Ram Prasad, Ph.D. is associate with Amity Institute of Microbial Technology, Amity University, Uttar Pradesh, India since 2005. His research interest includes plant-microbe-interactions, sustainable agriculture and microbial nanobiotechnology. Dr. Prasad has more than hundred publications to his credit, including research papers, review articles & book chapters and five patents issued or pending, and edited or authored several books. Dr. Prasad has twelve years of teaching experience and he has been awarded the Young Scientist Award (2007) & Prof. J.S. Datta Munshi Gold Medal (2009) by the International Society for Ecological Communications; FSAB fellowship (2010) by the Society for Applied Biotechnology; the American Cancer Society UICC International Fellowship for Beginning Investigators, USA (2014); Outstanding Scientist Award (2015) in the field of Microbiology by Venus International Foundation; BRICPL Science Investigator Award (ICAABT-2017) and Research Excellence Award (2018). He has been serving as editorial board members: Frontiers in Microbiology, Frontiers in Nutrition, Academia Journal of Biotechnology including Series editor of Nanotechnology in the Life Sciences, Springer Nature, USA. Previously, Dr. Prasad served as Visiting Assistant Professor, Whiting School of Engineering, Department of Mechanical Engineering at Johns Hopkins University, USA and presently, working as Research Associate Professor at School of Environmental Sciences and Engineering, Sun Yat-Sen University, Guangzhou, China.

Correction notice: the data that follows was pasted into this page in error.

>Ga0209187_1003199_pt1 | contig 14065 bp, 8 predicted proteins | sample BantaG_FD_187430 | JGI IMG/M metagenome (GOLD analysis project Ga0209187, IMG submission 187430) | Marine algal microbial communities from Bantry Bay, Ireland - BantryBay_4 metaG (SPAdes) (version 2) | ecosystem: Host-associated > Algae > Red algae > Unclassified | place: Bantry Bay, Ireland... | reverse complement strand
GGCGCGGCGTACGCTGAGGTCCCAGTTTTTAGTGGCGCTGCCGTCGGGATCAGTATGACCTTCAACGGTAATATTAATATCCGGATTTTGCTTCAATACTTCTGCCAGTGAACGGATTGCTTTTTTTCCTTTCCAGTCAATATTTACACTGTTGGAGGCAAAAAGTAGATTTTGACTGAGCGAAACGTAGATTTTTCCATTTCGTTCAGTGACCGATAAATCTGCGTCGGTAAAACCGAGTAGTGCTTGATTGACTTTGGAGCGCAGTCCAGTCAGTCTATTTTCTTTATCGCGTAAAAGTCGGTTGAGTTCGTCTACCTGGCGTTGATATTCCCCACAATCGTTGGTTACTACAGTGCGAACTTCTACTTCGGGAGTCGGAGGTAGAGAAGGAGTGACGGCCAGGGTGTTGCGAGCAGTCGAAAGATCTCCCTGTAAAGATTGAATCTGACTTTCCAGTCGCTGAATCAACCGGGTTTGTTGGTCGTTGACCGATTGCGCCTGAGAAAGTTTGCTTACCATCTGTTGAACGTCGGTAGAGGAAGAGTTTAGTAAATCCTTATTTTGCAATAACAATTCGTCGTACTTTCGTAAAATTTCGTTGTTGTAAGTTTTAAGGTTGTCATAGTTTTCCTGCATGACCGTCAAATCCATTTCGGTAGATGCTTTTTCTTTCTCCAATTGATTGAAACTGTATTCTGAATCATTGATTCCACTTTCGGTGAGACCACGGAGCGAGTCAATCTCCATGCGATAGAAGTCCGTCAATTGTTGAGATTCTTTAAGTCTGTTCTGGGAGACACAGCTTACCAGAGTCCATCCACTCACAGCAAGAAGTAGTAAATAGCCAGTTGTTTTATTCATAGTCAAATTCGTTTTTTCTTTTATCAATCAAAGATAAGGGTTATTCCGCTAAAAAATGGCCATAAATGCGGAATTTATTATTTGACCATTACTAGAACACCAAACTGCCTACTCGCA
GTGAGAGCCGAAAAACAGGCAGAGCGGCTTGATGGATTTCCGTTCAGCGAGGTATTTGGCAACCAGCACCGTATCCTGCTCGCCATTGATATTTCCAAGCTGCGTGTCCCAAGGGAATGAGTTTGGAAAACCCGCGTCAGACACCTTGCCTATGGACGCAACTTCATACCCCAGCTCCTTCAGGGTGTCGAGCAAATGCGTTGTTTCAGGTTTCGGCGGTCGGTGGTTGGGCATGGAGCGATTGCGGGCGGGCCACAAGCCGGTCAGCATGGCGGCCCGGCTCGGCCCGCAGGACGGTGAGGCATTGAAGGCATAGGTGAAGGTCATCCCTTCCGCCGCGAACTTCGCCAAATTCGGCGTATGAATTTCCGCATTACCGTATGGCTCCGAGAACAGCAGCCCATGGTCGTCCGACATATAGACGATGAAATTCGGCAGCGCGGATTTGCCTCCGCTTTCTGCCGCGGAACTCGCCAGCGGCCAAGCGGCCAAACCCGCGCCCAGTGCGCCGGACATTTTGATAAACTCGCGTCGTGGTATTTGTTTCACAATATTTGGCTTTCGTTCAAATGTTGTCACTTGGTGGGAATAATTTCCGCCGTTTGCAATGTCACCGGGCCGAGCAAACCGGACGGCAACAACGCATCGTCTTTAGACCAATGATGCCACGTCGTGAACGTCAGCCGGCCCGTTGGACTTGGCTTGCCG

Elisabet Aranda, PhD is Ramon y Cajal Researcher at the Microbiology Department of the University of Granada (UGR), and member of the Institute of Water Research (UGR). She has more than sixteen years of research experience. She has several pre and post-doctoral research stays (Estación Experimental del Zaidín, Spanish National Research Council (CSIC), Spain; University of Naples Federico II, Italy; Institute of Mass Spectrometry, Proteomic and Molecular Biology, Italy; IHIZ Zittau-Technical University of Dresde, Germany; Lawrence Berkeley National Laboratory of the University of California, USA, among others). Her main research expertise is in the field of fungal bioremediation, fungal degradation mechanisms of priority micropollutants and emerging contaminants, in water and soil systems, and the application of molecular tools such as NGS (Illumina) and proteomic approaches in this field. She has published more than fifty publications in this topic (including research papers, review articles and book chapters). She is the inventor of two patents. She is associate Editor in Frontiers in Microbiology, and member of Board of Directors of the specialized group “Biodeterioration, Biodegradation and Bioremediation” of the Spanish Society of Microbiology (SEM). Among the prizes with which it has been awarded, stands out the “Innova Sustainable” award from the Aquae foundation.